Friday, 5 July 2019

The Labour Shortage Lie

This week I read this article Employers seek overseas applicants for tradie jobs in Adelaide, the article starts with:

'Younger generations not wanting "to get their hands dirty" combined with outsourcing of manufacturing offshore has left Adelaide industries struggling with a skills shortage, employment experts say.

This has led to a number (of) trades struggling to fill jobs, as businesses look to overseas workers to fill vacant positions.'

Here is an article about Canada's fake labour shortage, Labour shortage Canada economy

Here is another on America's fake labour shortage, Labor shortage workers us

However I have been hearing this since the 1980's, that idea that young people are so entitled that we need too look elsewhere for labour. Back then it was a joke.

A job seeker is in an interview and the interviewer asks what the job seeker wants from the company to consider working there. The job seeker replies that he wants "$80,000 and a company car". The interviewer responses with "how about a corner office, personal assistant and a high end car?". The job seeker exclaims happily "your joking" and the interviewer comes back with "yes, but you started it!".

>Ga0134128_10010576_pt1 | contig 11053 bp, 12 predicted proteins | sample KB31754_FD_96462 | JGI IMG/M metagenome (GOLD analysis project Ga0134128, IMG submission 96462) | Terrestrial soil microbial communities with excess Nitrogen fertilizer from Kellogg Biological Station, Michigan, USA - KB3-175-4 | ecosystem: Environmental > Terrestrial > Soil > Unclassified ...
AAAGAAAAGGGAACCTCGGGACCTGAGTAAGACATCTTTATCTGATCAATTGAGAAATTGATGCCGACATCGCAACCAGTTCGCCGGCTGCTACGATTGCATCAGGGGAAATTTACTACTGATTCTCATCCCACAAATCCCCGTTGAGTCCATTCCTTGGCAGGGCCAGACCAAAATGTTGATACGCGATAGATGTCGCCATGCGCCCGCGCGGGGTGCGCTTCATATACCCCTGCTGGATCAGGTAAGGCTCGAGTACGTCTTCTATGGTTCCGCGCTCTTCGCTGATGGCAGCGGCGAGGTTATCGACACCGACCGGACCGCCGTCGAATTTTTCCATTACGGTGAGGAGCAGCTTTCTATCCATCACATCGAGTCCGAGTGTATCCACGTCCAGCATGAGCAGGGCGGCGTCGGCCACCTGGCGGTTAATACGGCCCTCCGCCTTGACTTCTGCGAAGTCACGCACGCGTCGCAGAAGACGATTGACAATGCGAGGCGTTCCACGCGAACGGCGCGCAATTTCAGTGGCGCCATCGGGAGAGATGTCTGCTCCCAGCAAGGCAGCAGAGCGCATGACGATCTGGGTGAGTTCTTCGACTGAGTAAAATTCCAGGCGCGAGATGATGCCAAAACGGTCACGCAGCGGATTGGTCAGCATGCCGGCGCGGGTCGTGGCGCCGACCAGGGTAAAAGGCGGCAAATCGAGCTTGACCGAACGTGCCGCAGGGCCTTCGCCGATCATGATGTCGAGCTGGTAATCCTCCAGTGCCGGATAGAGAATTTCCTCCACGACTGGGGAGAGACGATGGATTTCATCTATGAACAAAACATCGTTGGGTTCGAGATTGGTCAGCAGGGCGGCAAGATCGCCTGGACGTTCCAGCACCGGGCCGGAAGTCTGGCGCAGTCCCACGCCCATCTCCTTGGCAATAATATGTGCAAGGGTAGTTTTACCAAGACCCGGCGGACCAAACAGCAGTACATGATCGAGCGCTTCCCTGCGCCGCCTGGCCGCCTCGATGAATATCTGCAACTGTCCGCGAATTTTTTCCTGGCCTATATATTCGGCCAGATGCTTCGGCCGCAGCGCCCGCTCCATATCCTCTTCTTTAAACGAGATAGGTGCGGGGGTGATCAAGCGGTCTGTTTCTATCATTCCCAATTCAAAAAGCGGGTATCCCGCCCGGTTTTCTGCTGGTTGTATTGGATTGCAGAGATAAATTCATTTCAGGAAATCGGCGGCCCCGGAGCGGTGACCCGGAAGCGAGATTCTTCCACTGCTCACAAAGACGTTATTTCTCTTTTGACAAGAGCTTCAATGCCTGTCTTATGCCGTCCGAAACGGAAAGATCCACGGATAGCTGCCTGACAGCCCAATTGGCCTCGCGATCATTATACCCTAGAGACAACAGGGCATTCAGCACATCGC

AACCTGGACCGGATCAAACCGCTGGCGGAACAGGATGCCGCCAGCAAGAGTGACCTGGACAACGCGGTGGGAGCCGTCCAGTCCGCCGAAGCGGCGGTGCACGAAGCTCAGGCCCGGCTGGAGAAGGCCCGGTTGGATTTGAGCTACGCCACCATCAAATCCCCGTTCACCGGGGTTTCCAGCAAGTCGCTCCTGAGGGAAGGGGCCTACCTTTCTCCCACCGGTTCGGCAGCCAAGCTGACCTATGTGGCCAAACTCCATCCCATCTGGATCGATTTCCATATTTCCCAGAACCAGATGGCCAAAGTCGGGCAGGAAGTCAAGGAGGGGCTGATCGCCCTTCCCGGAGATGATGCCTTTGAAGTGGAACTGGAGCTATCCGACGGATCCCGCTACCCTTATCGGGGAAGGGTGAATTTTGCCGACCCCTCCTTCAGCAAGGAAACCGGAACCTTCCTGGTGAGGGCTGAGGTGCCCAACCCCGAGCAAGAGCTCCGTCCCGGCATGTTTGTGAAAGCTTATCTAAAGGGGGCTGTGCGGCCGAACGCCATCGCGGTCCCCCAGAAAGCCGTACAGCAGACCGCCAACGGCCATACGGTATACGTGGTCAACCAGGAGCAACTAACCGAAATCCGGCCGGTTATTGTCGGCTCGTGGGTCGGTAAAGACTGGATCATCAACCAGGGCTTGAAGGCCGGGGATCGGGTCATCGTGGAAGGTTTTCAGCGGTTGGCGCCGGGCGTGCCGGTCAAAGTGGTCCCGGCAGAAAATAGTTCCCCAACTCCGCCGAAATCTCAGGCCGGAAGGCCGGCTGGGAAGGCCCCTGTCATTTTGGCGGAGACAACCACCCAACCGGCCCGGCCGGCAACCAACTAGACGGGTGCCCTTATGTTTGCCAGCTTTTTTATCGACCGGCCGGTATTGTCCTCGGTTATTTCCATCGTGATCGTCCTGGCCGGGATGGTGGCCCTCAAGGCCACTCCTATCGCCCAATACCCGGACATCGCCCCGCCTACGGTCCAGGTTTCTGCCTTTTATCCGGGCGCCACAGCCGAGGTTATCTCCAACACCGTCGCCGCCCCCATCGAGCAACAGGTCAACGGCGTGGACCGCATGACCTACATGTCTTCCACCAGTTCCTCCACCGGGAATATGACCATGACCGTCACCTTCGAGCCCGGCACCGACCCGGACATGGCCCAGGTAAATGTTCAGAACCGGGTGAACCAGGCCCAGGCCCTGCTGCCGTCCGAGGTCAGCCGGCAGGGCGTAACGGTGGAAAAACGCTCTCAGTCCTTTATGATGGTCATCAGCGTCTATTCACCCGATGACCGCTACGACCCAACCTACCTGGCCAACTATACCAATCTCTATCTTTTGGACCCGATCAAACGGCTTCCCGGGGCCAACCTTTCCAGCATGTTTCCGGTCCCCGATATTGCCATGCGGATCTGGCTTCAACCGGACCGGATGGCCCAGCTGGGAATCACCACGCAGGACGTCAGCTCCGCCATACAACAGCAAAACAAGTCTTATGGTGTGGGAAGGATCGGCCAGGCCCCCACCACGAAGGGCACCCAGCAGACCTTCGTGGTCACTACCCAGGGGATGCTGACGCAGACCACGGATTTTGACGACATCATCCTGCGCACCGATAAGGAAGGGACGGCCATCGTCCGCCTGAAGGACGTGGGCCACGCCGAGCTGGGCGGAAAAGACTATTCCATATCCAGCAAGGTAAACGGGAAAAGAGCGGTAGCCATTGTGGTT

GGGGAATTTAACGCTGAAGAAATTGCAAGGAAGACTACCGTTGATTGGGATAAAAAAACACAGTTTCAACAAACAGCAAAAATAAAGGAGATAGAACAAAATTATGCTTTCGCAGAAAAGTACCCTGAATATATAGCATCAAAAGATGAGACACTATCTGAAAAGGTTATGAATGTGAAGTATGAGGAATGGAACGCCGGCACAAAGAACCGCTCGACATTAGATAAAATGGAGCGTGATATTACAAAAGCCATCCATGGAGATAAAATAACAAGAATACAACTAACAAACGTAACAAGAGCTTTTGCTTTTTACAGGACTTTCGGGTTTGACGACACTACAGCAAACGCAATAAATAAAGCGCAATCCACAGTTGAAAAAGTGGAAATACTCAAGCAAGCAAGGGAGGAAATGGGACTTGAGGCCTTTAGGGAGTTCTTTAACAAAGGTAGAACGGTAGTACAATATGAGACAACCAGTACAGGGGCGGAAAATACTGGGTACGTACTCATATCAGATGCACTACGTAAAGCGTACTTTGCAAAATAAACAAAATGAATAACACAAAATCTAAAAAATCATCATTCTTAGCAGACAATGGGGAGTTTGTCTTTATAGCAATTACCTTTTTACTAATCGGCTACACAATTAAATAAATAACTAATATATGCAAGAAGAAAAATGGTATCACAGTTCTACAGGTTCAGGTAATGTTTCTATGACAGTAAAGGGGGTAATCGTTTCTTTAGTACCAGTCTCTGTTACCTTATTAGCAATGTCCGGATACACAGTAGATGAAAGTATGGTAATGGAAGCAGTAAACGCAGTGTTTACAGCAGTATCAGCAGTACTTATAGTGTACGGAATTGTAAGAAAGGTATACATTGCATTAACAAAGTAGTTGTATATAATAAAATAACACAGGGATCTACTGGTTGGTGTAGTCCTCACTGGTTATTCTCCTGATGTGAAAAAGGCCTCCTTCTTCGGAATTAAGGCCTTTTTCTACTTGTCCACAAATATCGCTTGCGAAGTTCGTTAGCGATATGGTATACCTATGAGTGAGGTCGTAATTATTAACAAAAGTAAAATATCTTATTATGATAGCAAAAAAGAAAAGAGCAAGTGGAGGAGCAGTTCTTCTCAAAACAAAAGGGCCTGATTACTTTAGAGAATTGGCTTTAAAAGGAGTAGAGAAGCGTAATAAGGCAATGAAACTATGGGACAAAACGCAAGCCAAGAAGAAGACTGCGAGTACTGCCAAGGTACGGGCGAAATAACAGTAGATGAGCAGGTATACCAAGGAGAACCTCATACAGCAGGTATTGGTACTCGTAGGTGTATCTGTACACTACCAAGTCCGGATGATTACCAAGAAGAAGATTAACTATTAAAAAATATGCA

Why do young people have these expectations?

Because that is what they are encouraged to want. I remember being told that I didn't want to work in a factory so I had to do well. I remember hearing a teacher tell a student that they should try harder at school because then they could become a lawyer or Prime Minister!

I went to a technical school, but even there this rubbish was alive and that was 30 years ago.

Of course the problem isn't young people, it is the disconnect between government, schools and what skills are really needed in the real world by employers. And they are all to blame. The government treats school and the work place as totally separate things that should never have anything to do with each other. Schools do not teach to help people get or keep jobs. Employers always want someone else, the taxpayer, to finance the skills that they need to run their business.